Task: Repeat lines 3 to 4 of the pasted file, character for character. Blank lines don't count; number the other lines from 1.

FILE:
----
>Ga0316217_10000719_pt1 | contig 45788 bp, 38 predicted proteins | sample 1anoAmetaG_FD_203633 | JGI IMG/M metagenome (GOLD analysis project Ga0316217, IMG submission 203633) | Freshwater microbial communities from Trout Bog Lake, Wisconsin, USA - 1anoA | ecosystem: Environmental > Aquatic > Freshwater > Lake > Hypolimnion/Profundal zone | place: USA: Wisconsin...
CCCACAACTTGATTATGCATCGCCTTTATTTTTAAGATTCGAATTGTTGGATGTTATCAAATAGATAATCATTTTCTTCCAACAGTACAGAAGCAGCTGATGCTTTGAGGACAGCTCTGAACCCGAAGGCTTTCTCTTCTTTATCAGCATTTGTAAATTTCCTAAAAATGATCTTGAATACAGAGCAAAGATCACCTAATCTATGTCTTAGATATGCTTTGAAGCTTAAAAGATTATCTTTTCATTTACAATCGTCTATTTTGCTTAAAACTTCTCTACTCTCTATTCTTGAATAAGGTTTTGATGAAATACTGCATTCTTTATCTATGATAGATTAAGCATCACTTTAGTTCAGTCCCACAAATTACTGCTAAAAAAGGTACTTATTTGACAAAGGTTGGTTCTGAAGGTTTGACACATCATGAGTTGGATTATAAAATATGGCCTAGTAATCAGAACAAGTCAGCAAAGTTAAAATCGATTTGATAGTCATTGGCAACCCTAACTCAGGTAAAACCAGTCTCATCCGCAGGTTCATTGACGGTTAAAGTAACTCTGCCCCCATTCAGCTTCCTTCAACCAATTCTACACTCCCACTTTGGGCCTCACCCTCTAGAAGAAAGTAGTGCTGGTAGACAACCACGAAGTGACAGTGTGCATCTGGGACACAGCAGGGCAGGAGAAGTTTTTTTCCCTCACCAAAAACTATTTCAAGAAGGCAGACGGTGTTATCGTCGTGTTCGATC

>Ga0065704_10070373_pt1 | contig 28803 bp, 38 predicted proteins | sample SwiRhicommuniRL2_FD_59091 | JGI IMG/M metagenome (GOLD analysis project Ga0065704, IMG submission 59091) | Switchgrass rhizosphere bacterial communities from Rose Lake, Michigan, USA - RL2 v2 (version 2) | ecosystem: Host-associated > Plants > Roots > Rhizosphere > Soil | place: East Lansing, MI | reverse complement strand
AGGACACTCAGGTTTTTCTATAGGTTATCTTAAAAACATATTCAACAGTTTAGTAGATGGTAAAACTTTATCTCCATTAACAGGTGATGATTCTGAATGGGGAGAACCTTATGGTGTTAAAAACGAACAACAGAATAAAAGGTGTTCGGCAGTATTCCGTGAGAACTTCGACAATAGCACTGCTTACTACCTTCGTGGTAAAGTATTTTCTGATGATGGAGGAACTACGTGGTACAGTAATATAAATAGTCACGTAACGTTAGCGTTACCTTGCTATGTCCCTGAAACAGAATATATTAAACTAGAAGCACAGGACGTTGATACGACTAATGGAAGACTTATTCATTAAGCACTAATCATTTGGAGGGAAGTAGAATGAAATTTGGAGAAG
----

>Ga0065704_10070373_pt1 | contig 28803 bp, 38 predicted proteins | sample SwiRhicommuniRL2_FD_59091 | JGI IMG/M metagenome (GOLD analysis project Ga0065704, IMG submission 59091) | Switchgrass rhizosphere bacterial communities from Rose Lake, Michigan, USA - RL2 v2 (version 2) | ecosystem: Host-associated > Plants > Roots > Rhizosphere > Soil | place: East Lansing, MI | reverse complement strand
AGGACACTCAGGTTTTTCTATAGGTTATCTTAAAAACATATTCAACAGTTTAGTAGATGGTAAAACTTTATCTCCATTAACAGGTGATGATTCTGAATGGGGAGAACCTTATGGTGTTAAAAACGAACAACAGAATAAAAGGTGTTCGGCAGTATTCCGTGAGAACTTCGACAATAGCACTGCTTACTACCTTCGTGGTAAAGTATTTTCTGATGATGGAGGAACTACGTGGTACAGTAATATAAATAGTCACGTAACGTTAGCGTTACCTTGCTATGTCCCTGAAACAGAATATATTAAACTAGAAGCACAGGACGTTGATACGACTAATGGAAGACTTATTCATTAAGCACTAATCATTTGGAGGGAAGTAGAATGAAATTTGGAGAAG